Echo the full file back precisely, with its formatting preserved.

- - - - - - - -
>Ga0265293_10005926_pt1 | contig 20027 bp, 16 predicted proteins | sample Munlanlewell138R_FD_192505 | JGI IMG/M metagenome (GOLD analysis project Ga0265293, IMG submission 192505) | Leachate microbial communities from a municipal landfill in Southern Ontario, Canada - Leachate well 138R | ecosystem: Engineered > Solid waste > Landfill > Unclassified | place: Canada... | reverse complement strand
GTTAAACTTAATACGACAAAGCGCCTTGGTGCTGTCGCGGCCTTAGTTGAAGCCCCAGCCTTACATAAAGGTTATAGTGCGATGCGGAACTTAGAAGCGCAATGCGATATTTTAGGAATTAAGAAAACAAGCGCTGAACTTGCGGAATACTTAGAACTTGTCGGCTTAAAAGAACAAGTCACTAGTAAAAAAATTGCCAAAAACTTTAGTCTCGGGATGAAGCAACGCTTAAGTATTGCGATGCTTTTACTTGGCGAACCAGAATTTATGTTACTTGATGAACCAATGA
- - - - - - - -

>Ga0265293_10005926_pt1 | contig 20027 bp, 16 predicted proteins | sample Munlanlewell138R_FD_192505 | JGI IMG/M metagenome (GOLD analysis project Ga0265293, IMG submission 192505) | Leachate microbial communities from a municipal landfill in Southern Ontario, Canada - Leachate well 138R | ecosystem: Engineered > Solid waste > Landfill > Unclassified | place: Canada... | reverse complement strand
GTTAAACTTAATACGACAAAGCGCCTTGGTGCTGTCGCGGCCTTAGTTGAAGCCCCAGCCTTACATAAAGGTTATAGTGCGATGCGGAACTTAGAAGCGCAATGCGATATTTTAGGAATTAAGAAAACAAGCGCTGAACTTGCGGAATACTTAGAACTTGTCGGCTTAAAAGAACAAGTCACTAGTAAAAAAATTGCCAAAAACTTTAGTCTCGGGATGAAGCAACGCTTAAGTATTGCGATGCTTTTACTTGGCGAACCAGAATTTATGTTACTTGATGAACCAATGA